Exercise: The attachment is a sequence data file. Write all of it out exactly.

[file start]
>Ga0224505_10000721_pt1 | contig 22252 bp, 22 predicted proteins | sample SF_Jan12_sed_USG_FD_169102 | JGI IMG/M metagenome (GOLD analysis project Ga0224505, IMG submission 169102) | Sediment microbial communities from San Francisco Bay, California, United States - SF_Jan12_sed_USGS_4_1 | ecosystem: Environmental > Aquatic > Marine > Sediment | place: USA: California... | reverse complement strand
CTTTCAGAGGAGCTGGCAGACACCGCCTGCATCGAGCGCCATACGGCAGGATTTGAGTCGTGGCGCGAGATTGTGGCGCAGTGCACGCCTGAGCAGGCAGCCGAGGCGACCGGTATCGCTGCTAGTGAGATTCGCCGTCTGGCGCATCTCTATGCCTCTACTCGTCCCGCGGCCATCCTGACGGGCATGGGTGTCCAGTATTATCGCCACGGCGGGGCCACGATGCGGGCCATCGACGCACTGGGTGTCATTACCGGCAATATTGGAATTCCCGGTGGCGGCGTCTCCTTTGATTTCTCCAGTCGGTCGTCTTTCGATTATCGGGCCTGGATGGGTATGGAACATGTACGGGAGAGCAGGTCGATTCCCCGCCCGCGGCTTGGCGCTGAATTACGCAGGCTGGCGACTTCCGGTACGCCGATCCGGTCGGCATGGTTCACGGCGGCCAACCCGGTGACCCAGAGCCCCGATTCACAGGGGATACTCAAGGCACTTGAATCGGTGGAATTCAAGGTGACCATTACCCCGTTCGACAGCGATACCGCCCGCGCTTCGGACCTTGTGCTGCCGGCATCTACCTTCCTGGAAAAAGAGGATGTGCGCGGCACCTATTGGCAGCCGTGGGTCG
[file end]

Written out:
>Ga0224505_10000721_pt1 | contig 22252 bp, 22 predicted proteins | sample SF_Jan12_sed_USG_FD_169102 | JGI IMG/M metagenome (GOLD analysis project Ga0224505, IMG submission 169102) | Sediment microbial communities from San Francisco Bay, California, United States - SF_Jan12_sed_USGS_4_1 | ecosystem: Environmental > Aquatic > Marine > Sediment | place: USA: California... | reverse complement strand
CTTTCAGAGGAGCTGGCAGACACCGCCTGCATCGAGCGCCATACGGCAGGATTTGAGTCGTGGCGCGAGATTGTGGCGCAGTGCACGCCTGAGCAGGCAGCCGAGGCGACCGGTATCGCTGCTAGTGAGATTCGCCGTCTGGCGCATCTCTATGCCTCTACTCGTCCCGCGGCCATCCTGACGGGCATGGGTGTCCAGTATTATCGCCACGGCGGGGCCACGATGCGGGCCATCGACGCACTGGGTGTCATTACCGGCAATATTGGAATTCCCGGTGGCGGCGTCTCCTTTGATTTCTCCAGTCGGTCGTCTTTCGATTATCGGGCCTGGATGGGTATGGAACATGTACGGGAGAGCAGGTCGATTCCCCGCCCGCGGCTTGGCGCTGAATTACGCAGGCTGGCGACTTCCGGTACGCCGATCCGGTCGGCATGGTTCACGGCGGCCAACCCGGTGACCCAGAGCCCCGATTCACAGGGGATACTCAAGGCACTTGAATCGGTGGAATTCAAGGTGACCATTACCCCGTTCGACAGCGATACCGCCCGCGCTTCGGACCTTGTGCTGCCGGCATCTACCTTCCTGGAAAAAGAGGATGTGCGCGGCACCTATTGGCAGCCGTGGGTCG